Intel Broadwell Core M IPC Gains Benchmarked – ~3% Performance Per Clock Boost, Double The Power Efficiency
Broadwell M was intro-ed to the market recently and preliminary benchmarks surfaced a while back. However, Sweclockers.com conducted some benchmarks of a normalized Core M Broadwell chip versus a reference Haswell counterpart. Intel has boasted IPC gains of 5% but on the few tests that they conducted IPC improvement was somewhere around 3%.
Intel Core M ‘Broadwell’ Shows ~3% IPC Improvement Not 5% – Performance Per Watt Shows Impressive Increase
We are slowly reaching performance stagnation in the CPU Industry, where entire node jumps and new architectures are required to get an increased IPC. This is why that most chip designers are switching to a motto of reducing power consumption. I recently read a pretty interesting research paper from MIT which talked about drastically removing power consumption by allowing the processor to be wrong on occasion (think 1+1 = 3) and choosing 99.9% accuracy instead of the ideal 100%. In many cases the difference wont actually matter, practically speaking, but it makes quite the difference in power consumption. The reason for this is that the more voltage is supplied to a transistor, the more accurate it becomes.
The first ultrabook to support Core M is the Lenovo Yoga 3 Pro and you might remember the preliminary benchmarks I posted which showed not-really-impressive results. Well, thanks to Sweclockers we now have an IPC comparison as well. Keep in mind however that these folks only tested two suites. While I am sure Intel exaggerates as much as any other company, I am also sure that you would get the boasted 5% in some scenarios that were not tested here. These include cryptography and visualization among other things. However, the benches that were done here are usually representative of general performance as opposed to specific performance and are therefore more relevant to the average user. Intel Core M 5Y70 that house in Lenovo Yoga 3 Pro comes with 1.1 GHz base frequency, and turbo boosts to 2.6GHz(both cores). The Haswell tablet that was used for comparison was the Surface Pro 2 with the Core i5-4200U which was locked at 2.296 Ghz.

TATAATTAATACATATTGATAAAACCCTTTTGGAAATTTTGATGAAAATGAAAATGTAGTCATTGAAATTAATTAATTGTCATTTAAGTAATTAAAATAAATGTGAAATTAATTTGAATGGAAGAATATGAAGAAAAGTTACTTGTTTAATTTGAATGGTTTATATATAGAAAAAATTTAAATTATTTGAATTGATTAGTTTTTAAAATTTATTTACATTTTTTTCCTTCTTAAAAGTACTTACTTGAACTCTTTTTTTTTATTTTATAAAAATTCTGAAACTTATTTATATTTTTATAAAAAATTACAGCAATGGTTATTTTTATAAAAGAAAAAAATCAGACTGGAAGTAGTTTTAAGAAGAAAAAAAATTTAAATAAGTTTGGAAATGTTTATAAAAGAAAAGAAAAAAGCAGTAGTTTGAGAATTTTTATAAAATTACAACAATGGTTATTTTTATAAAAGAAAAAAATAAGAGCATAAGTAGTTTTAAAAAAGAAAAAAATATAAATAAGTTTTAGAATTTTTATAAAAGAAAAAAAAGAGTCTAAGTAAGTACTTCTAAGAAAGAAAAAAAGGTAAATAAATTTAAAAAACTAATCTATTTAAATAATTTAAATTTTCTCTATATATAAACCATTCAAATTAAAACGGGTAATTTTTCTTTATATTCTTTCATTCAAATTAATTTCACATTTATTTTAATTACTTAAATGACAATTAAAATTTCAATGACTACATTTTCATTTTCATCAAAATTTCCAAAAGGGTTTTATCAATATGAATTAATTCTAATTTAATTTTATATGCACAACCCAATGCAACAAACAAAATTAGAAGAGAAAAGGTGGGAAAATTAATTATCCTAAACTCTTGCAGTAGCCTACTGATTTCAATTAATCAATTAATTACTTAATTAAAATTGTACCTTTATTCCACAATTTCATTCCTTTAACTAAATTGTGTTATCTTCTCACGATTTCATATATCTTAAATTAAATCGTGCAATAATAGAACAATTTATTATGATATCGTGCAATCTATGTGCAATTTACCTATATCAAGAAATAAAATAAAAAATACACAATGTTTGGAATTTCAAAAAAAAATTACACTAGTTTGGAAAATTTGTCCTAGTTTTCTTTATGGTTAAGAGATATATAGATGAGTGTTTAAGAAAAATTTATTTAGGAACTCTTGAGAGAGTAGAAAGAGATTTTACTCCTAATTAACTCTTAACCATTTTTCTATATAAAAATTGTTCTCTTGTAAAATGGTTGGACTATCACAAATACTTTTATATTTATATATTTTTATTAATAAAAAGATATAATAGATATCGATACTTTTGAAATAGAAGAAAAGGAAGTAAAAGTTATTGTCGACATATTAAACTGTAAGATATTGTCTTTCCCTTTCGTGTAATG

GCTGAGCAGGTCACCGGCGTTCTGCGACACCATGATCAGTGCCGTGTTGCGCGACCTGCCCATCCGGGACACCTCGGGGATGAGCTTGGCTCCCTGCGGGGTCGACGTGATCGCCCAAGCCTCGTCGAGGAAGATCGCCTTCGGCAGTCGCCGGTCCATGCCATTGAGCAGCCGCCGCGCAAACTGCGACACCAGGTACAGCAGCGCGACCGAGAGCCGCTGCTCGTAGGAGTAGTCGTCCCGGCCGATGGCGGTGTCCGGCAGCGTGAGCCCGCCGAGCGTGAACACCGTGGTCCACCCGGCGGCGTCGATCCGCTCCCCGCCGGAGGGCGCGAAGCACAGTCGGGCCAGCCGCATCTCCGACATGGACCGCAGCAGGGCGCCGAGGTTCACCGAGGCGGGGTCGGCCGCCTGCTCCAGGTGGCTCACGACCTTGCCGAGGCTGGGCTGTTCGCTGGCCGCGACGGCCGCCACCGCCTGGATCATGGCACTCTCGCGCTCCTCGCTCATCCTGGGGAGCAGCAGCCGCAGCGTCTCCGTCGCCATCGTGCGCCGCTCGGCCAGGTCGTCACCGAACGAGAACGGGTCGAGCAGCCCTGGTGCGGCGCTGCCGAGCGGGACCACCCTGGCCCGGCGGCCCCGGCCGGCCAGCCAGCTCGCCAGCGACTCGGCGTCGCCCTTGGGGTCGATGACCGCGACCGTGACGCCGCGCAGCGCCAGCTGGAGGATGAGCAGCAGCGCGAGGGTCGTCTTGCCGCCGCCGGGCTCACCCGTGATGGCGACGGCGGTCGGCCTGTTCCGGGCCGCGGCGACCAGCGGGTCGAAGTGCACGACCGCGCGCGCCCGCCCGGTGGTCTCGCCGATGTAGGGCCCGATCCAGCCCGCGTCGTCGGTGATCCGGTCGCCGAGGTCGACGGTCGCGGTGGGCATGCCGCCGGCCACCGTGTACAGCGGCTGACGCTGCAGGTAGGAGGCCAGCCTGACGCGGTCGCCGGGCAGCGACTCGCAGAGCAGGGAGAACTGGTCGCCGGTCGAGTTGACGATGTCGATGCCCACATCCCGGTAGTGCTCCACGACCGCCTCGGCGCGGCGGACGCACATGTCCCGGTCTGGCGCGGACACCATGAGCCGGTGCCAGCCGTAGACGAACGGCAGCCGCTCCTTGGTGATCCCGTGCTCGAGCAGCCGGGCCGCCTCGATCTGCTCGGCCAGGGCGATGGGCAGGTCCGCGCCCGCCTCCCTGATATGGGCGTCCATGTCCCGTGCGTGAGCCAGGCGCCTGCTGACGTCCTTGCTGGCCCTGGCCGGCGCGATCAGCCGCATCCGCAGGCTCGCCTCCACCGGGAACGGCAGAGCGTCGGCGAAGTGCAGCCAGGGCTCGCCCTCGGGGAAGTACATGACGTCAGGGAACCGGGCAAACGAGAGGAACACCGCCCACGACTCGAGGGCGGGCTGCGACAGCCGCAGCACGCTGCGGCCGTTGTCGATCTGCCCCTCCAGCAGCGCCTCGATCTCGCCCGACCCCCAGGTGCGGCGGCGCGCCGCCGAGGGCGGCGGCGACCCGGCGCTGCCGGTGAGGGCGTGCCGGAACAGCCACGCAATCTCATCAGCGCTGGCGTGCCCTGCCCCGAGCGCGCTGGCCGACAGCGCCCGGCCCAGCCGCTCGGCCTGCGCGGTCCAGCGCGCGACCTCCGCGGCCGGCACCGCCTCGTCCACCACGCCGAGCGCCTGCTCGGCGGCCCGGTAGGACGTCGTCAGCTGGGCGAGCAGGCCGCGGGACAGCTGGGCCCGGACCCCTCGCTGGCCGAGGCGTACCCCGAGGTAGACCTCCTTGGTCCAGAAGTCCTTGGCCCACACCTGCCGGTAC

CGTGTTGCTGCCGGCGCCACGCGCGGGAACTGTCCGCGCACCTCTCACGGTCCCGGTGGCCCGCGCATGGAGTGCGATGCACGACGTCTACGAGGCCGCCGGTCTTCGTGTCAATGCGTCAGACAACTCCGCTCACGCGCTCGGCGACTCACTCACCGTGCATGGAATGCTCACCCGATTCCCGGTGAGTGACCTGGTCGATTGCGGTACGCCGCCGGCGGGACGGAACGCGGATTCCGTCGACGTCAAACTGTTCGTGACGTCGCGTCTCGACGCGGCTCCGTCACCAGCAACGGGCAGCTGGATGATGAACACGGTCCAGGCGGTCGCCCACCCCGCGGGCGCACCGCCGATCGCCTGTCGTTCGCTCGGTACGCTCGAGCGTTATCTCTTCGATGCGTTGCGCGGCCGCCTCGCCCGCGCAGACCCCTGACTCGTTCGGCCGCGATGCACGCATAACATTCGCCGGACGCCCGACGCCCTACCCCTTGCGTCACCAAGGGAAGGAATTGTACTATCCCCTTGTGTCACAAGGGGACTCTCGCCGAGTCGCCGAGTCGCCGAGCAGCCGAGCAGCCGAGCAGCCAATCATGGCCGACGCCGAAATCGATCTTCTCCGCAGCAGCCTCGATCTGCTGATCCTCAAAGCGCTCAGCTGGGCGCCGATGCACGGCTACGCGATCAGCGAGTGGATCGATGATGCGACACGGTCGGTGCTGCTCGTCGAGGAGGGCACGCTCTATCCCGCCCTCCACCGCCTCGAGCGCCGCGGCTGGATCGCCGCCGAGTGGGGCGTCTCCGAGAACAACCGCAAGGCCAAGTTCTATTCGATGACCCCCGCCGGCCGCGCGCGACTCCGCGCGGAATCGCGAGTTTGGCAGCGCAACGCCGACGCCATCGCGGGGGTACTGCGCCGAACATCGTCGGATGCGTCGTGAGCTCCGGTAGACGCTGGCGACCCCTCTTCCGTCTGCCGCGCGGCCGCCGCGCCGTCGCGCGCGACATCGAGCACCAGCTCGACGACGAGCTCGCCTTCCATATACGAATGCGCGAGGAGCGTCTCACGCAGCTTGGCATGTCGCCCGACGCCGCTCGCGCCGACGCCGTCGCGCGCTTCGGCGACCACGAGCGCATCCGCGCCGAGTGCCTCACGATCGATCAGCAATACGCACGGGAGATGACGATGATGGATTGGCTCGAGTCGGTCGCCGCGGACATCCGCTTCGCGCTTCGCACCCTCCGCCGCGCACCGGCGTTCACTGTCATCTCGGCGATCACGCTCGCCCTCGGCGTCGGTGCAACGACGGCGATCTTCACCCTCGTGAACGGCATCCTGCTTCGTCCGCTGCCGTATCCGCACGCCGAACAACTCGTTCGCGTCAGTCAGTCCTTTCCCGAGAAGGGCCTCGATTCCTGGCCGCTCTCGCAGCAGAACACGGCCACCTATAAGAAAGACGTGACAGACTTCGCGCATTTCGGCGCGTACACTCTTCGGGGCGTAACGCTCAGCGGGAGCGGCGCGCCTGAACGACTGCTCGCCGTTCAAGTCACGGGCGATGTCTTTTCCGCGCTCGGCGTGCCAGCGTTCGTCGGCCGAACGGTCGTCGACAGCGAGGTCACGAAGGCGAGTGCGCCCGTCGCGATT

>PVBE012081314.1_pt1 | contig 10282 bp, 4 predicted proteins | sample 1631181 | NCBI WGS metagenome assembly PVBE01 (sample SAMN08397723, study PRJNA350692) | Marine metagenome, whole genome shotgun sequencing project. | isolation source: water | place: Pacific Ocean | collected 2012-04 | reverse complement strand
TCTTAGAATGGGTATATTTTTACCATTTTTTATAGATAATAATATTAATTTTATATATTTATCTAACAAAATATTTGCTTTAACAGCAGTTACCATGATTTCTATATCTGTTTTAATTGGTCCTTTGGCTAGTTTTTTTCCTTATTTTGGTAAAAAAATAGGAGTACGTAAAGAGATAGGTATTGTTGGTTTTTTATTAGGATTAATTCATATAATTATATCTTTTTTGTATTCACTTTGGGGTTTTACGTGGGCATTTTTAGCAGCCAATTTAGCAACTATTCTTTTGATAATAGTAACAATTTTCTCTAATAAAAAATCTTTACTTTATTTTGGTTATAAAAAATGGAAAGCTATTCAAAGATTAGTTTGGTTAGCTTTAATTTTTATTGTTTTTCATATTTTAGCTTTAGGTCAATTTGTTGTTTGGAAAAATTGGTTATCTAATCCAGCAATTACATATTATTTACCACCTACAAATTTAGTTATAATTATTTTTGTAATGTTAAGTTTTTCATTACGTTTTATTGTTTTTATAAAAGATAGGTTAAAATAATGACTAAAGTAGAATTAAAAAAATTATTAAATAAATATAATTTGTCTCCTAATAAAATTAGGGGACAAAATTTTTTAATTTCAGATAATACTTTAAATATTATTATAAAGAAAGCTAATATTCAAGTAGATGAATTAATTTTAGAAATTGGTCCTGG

|Broadwell Core M IPC Gains|
|Haswell||Broadwell||Broadwell Normalized||Percentage IPC Gain|
|Cinebench 11.5 |
|2.51 pts |
|1.86 pts |
|2,584 pts |
|Cinebench 15 |
|231 pts |
|169 pts |
|237.6 pts |
|x264 Benchmark |
|27.60 fps |
|18.06 fps |
|x264 Benchmark |
|5.15 fps |
|3.19 fps |
|5.243 fps |
As you can see the difference between ‘normalized’ Core M and Haswell is approximately 3%. Since we are measuring clock for clock, we will ignore the higher clock performance. However, there is one thing Sweclockers did not measure and that is the Performance Per Clock Per Watt. Broadwell utilizes the second generation of the FIVR technology (Fully Integrated Voltage Regulator) which is supposed to be phased out in mainstream desktop chips with Skylake. Core M delivers better efficiency through non-linear Droop control and dual FIVR LVR modes. Intel has also used a new technique to relocate inductors from the main die to integrate modules under the die using 3D Layering (3DL PCB) which saves power. All these technologies add up to deliver lower power output on Broadwell generation of processors including the new power gating and boost algorithms which maximize frequency output while conserving clock speeds for power when under idle mode.
To measure the performance per clock per watt, we need to know the exact power consumption of the actual processor, but since we cannot do that now, Intel’s listed TDP would have to suffice. Do note that Intel does not list SDP. It lists TDP. Which means that this is the maximum TDP for a chip, or so Intel states. However, even if the actual TDP is slightly higher, since we will be taking the official TDP of Haswell as well, the integrity of this calculation should not be compromised (relatively speaking the values will hold true since any bias (if at all) from Intel’s side will be present in both cases, Ceteris Paribus basically). For Performance Per Clock Per Watt we will not take the normalized Core M since that was artificially locked and could result in the chip exceeding Intel’s TDP specifications. We take the general results.
Haswell performance for Cinebench R15 is 231 Points and TDP is 15 Watts at 2.296 Ghz. Broadwell Core M Performance for Cinebench R15 is 169 Points at1.633 Ghz and TDP is 4.5W.
Haswell: 231/2.296/4.5 = 6.707 Arbitrary Points
Broadwell Core M: 169/1.633/4.5 = 22.99 Arbitrary Points
Taking Haswell as base value, we get a Performance Per Clock Per Watt increase of 342%
Well there you go, at this particular configuration the Broadwell Architecture is approximately 3 times better than Haswell. However, there is a logical fallacy in this particular calculation. I am sure our more avid readers have it figured out already. This calculation assume that performance remains the same when clocks are added, ie. a uniform increase. Thats the incorrect assumption number uno. Secondly, it assumes that as the power consumption remains constant as clocks increase which is incorrect too. The only way you can find out the real value is by running this calculation on the entire range of clocks and physically recording the TDP. However, for the purposes of this article this example suffices. Either way we are looking at an architecture that is at least twice as efficient as its predecessor and a good step to keep the Industry from stagnating completely. That’s all folks.
— Usman Pirzada (@usmanpirzada) November 7, 2014